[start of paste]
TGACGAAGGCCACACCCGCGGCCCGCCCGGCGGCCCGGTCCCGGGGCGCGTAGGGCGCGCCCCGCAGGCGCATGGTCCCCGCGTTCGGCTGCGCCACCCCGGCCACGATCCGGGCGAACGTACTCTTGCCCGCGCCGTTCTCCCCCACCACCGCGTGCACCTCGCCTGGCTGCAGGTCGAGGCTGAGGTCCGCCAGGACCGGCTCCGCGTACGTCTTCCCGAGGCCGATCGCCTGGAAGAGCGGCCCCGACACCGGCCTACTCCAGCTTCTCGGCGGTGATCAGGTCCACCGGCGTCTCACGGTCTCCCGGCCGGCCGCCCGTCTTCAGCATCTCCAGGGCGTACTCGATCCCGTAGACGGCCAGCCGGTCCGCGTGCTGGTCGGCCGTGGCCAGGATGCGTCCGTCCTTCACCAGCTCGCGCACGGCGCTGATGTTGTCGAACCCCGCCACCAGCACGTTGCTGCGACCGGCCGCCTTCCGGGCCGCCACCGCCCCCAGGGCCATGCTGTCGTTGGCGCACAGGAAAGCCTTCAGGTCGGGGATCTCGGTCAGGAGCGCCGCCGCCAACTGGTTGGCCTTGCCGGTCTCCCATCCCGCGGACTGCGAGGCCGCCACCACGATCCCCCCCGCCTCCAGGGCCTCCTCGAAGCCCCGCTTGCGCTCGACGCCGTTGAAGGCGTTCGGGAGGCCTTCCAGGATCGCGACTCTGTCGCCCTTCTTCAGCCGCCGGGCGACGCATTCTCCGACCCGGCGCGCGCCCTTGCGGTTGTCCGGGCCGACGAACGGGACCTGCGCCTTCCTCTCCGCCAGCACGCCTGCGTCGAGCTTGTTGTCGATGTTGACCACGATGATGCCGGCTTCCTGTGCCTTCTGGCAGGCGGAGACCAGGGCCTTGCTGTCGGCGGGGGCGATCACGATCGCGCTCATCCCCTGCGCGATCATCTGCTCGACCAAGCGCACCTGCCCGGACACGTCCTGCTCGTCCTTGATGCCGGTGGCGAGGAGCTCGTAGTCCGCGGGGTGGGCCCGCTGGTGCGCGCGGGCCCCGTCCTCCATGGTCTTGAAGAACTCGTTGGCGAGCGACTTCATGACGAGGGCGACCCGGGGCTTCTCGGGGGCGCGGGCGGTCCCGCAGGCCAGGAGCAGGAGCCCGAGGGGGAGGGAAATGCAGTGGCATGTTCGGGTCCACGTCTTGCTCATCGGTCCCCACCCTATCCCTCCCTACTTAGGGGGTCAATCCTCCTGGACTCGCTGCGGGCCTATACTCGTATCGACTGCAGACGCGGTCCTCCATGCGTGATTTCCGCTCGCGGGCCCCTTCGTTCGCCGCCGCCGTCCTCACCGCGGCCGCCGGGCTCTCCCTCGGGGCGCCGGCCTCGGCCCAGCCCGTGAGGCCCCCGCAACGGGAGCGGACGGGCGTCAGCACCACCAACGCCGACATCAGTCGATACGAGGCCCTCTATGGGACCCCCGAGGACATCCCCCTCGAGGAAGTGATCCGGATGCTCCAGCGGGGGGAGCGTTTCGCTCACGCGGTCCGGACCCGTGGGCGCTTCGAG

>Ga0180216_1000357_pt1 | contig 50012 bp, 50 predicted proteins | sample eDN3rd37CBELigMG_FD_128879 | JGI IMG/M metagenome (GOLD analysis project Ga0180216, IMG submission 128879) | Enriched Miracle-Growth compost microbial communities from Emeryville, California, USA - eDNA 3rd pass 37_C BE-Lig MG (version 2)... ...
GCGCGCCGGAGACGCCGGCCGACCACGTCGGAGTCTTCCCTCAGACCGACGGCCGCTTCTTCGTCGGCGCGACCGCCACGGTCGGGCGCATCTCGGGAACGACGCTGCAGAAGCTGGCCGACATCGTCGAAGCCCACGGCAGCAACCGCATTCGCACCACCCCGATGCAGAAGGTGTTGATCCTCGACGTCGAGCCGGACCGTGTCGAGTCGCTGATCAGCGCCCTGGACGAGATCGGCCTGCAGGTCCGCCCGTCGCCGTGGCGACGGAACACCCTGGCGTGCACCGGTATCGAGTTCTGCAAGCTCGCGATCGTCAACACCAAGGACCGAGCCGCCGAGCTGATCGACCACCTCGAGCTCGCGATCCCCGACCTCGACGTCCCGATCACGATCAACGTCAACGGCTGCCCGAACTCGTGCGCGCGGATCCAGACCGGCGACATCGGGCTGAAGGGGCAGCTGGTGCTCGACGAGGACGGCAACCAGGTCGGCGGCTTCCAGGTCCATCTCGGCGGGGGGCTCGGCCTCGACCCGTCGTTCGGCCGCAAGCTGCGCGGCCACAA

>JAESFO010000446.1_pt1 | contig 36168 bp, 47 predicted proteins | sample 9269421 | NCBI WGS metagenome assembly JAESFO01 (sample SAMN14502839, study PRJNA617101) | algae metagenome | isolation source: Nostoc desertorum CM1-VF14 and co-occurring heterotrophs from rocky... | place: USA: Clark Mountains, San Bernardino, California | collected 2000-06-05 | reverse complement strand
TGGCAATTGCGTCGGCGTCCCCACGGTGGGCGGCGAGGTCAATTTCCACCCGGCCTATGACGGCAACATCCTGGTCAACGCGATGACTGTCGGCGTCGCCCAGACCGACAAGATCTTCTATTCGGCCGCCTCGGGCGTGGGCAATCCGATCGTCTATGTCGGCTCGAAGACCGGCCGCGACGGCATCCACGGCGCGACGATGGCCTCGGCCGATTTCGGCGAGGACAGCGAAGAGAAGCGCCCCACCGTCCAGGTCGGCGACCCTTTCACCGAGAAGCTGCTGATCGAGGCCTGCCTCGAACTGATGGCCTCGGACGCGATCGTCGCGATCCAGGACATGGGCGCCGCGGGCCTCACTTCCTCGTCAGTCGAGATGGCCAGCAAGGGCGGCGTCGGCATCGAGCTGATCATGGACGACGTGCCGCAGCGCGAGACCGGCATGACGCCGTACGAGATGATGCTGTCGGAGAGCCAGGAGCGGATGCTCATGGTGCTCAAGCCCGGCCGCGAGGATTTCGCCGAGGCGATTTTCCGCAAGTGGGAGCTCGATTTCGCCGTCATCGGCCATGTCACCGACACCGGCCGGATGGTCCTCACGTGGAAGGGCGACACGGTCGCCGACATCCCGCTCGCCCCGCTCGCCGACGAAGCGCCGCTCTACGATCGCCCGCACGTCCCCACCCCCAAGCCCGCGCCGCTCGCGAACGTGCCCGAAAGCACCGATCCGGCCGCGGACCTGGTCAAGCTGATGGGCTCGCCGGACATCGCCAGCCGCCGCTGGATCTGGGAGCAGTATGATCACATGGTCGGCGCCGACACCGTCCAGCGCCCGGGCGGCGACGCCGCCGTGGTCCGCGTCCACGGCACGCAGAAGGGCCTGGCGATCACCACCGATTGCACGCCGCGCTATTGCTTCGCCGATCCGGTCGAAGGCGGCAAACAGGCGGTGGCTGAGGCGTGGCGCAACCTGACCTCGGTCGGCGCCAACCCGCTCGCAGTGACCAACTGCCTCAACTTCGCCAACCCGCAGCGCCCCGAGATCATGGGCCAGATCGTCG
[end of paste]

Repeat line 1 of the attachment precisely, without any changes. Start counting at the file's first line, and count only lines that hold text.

TGACGAAGGCCACACCCGCGGCCCGCCCGGCGGCCCGGTCCCGGGGCGCGTAGGGCGCGCCCCGCAGGCGCATGGTCCCCGCGTTCGGCTGCGCCACCCCGGCCACGATCCGGGCGAACGTACTCTTGCCCGCGCCGTTCTCCCCCACCACCGCGTGCACCTCGCCTGGCTGCAGGTCGAGGCTGAGGTCCGCCAGGACCGGCTCCGCGTACGTCTTCCCGAGGCCGATCGCCTGGAAGAGCGGCCCCGACACCGGCCTACTCCAGCTTCTCGGCGGTGATCAGGTCCACCGGCGTCTCACGGTCTCCCGGCCGGCCGCCCGTCTTCAGCATCTCCAGGGCGTACTCGATCCCGTAGACGGCCAGCCGGTCCGCGTGCTGGTCGGCCGTGGCCAGGATGCGTCCGTCCTTCACCAGCTCGCGCACGGCGCTGATGTTGTCGAACCCCGCCACCAGCACGTTGCTGCGACCGGCCGCCTTCCGGGCCGCCACCGCCCCCAGGGCCATGCTGTCGTTGGCGCACAGGAAAGCCTTCAGGTCGGGGATCTCGGTCAGGAGCGCCGCCGCCAACTGGTTGGCCTTGCCGGTCTCCCATCCCGCGGACTGCGAGGCCGCCACCACGATCCCCCCCGCCTCCAGGGCCTCCTCGAAGCCCCGCTTGCGCTCGACGCCGTTGAAGGCGTTCGGGAGGCCTTCCAGGATCGCGACTCTGTCGCCCTTCTTCAGCCGCCGGGCGACGCATTCTCCGACCCGGCGCGCGCCCTTGCGGTTGTCCGGGCCGACGAACGGGACCTGCGCCTTCCTCTCCGCCAGCACGCCTGCGTCGAGCTTGTTGTCGATGTTGACCACGATGATGCCGGCTTCCTGTGCCTTCTGGCAGGCGGAGACCAGGGCCTTGCTGTCGGCGGGGGCGATCACGATCGCGCTCATCCCCTGCGCGATCATCTGCTCGACCAAGCGCACCTGCCCGGACACGTCCTGCTCGTCCTTGATGCCGGTGGCGAGGAGCTCGTAGTCCGCGGGGTGGGCCCGCTGGTGCGCGCGGGCCCCGTCCTCCATGGTCTTGAAGAACTCGTTGGCGAGCGACTTCATGACGAGGGCGACCCGGGGCTTCTCGGGGGCGCGGGCGGTCCCGCAGGCCAGGAGCAGGAGCCCGAGGGGGAGGGAAATGCAGTGGCATGTTCGGGTCCACGTCTTGCTCATCGGTCCCCACCCTATCCCTCCCTACTTAGGGGGTCAATCCTCCTGGACTCGCTGCGGGCCTATACTCGTATCGACTGCAGACGCGGTCCTCCATGCGTGATTTCCGCTCGCGGGCCCCTTCGTTCGCCGCCGCCGTCCTCACCGCGGCCGCCGGGCTCTCCCTCGGGGCGCCGGCCTCGGCCCAGCCCGTGAGGCCCCCGCAACGGGAGCGGACGGGCGTCAGCACCACCAACGCCGACATCAGTCGATACGAGGCCCTCTATGGGACCCCCGAGGACATCCCCCTCGAGGAAGTGATCCGGATGCTCCAGCGGGGGGAGCGTTTCGCTCACGCGGTCCGGACCCGTGGGCGCTTCGAG